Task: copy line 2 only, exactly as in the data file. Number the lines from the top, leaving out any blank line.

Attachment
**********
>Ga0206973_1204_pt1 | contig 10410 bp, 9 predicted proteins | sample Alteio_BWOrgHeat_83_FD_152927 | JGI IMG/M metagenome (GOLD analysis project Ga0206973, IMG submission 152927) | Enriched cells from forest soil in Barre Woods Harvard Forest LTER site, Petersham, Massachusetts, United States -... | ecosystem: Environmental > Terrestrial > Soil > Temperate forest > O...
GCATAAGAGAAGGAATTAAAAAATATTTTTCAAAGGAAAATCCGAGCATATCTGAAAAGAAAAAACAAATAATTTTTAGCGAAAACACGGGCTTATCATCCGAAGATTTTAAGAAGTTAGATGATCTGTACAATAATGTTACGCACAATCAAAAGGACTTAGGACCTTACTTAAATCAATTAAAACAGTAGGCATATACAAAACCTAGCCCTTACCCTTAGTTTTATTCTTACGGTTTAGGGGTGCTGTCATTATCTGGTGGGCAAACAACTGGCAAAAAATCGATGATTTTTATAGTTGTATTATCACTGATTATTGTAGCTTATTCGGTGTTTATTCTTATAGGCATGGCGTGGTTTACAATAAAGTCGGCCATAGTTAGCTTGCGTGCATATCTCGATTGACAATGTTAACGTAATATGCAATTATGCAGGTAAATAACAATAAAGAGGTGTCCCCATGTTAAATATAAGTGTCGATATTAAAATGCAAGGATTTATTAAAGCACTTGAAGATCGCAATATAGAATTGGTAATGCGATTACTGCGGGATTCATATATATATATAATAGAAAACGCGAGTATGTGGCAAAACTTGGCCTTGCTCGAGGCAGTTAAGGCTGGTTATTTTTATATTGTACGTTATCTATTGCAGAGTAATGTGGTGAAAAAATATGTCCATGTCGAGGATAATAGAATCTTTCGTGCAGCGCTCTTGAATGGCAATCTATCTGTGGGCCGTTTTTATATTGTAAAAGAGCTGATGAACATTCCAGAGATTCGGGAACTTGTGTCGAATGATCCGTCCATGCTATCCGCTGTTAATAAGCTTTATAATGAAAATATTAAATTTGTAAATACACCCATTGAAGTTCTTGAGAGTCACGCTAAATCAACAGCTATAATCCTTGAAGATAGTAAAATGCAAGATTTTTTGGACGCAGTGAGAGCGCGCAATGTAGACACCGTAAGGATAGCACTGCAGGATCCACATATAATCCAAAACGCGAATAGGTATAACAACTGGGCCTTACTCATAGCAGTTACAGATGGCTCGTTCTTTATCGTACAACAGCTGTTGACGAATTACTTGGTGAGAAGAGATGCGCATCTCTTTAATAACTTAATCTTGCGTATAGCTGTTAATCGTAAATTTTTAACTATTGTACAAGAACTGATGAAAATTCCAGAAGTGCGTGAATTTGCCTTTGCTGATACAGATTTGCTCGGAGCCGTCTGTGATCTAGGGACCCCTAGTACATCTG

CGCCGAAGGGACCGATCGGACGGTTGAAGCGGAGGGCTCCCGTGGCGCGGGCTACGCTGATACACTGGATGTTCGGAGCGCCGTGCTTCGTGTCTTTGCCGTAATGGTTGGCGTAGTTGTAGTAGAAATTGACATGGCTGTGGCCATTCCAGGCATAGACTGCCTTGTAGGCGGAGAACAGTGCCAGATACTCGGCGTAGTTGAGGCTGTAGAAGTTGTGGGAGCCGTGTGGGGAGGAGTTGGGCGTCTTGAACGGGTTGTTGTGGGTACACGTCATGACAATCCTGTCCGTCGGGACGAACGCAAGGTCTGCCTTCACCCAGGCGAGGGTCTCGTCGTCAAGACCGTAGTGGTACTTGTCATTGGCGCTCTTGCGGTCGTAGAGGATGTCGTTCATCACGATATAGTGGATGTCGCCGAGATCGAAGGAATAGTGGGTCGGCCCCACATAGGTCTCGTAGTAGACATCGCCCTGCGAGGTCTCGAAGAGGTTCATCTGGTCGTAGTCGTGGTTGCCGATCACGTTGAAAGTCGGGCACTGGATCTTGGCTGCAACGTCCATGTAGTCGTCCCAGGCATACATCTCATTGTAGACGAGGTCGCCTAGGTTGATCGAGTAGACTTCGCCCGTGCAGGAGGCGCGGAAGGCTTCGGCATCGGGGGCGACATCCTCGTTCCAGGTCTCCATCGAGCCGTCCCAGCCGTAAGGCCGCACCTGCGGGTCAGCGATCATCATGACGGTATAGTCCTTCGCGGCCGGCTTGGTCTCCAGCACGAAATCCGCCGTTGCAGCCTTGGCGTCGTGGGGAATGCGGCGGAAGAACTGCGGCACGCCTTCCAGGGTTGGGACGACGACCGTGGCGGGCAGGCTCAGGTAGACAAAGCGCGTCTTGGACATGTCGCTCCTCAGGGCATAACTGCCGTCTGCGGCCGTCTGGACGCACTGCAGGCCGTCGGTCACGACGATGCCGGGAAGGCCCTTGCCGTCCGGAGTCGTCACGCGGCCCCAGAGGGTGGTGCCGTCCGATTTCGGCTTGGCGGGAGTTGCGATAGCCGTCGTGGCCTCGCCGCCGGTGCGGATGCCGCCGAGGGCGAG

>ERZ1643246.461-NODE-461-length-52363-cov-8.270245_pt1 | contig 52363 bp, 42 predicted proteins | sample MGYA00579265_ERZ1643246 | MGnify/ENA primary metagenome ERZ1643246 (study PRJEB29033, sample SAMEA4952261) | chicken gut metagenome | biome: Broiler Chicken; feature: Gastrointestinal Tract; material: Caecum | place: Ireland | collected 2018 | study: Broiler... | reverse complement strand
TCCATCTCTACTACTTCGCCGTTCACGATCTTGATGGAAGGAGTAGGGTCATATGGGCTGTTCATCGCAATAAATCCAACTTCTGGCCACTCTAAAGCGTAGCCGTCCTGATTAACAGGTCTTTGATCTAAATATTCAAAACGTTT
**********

GCATAAGAGAAGGAATTAAAAAATATTTTTCAAAGGAAAATCCGAGCATATCTGAAAAGAAAAAACAAATAATTTTTAGCGAAAACACGGGCTTATCATCCGAAGATTTTAAGAAGTTAGATGATCTGTACAATAATGTTACGCACAATCAAAAGGACTTAGGACCTTACTTAAATCAATTAAAACAGTAGGCATATACAAAACCTAGCCCTTACCCTTAGTTTTATTCTTACGGTTTAGGGGTGCTGTCATTATCTGGTGGGCAAACAACTGGCAAAAAATCGATGATTTTTATAGTTGTATTATCACTGATTATTGTAGCTTATTCGGTGTTTATTCTTATAGGCATGGCGTGGTTTACAATAAAGTCGGCCATAGTTAGCTTGCGTGCATATCTCGATTGACAATGTTAACGTAATATGCAATTATGCAGGTAAATAACAATAAAGAGGTGTCCCCATGTTAAATATAAGTGTCGATATTAAAATGCAAGGATTTATTAAAGCACTTGAAGATCGCAATATAGAATTGGTAATGCGATTACTGCGGGATTCATATATATATATAATAGAAAACGCGAGTATGTGGCAAAACTTGGCCTTGCTCGAGGCAGTTAAGGCTGGTTATTTTTATATTGTACGTTATCTATTGCAGAGTAATGTGGTGAAAAAATATGTCCATGTCGAGGATAATAGAATCTTTCGTGCAGCGCTCTTGAATGGCAATCTATCTGTGGGCCGTTTTTATATTGTAAAAGAGCTGATGAACATTCCAGAGATTCGGGAACTTGTGTCGAATGATCCGTCCATGCTATCCGCTGTTAATAAGCTTTATAATGAAAATATTAAATTTGTAAATACACCCATTGAAGTTCTTGAGAGTCACGCTAAATCAACAGCTATAATCCTTGAAGATAGTAAAATGCAAGATTTTTTGGACGCAGTGAGAGCGCGCAATGTAGACACCGTAAGGATAGCACTGCAGGATCCACATATAATCCAAAACGCGAATAGGTATAACAACTGGGCCTTACTCATAGCAGTTACAGATGGCTCGTTCTTTATCGTACAACAGCTGTTGACGAATTACTTGGTGAGAAGAGATGCGCATCTCTTTAATAACTTAATCTTGCGTATAGCTGTTAATCGTAAATTTTTAACTATTGTACAAGAACTGATGAAAATTCCAGAAGTGCGTGAATTTGCCTTTGCTGATACAGATTTGCTCGGAGCCGTCTGTGATCTAGGGACCCCTAGTACATCTG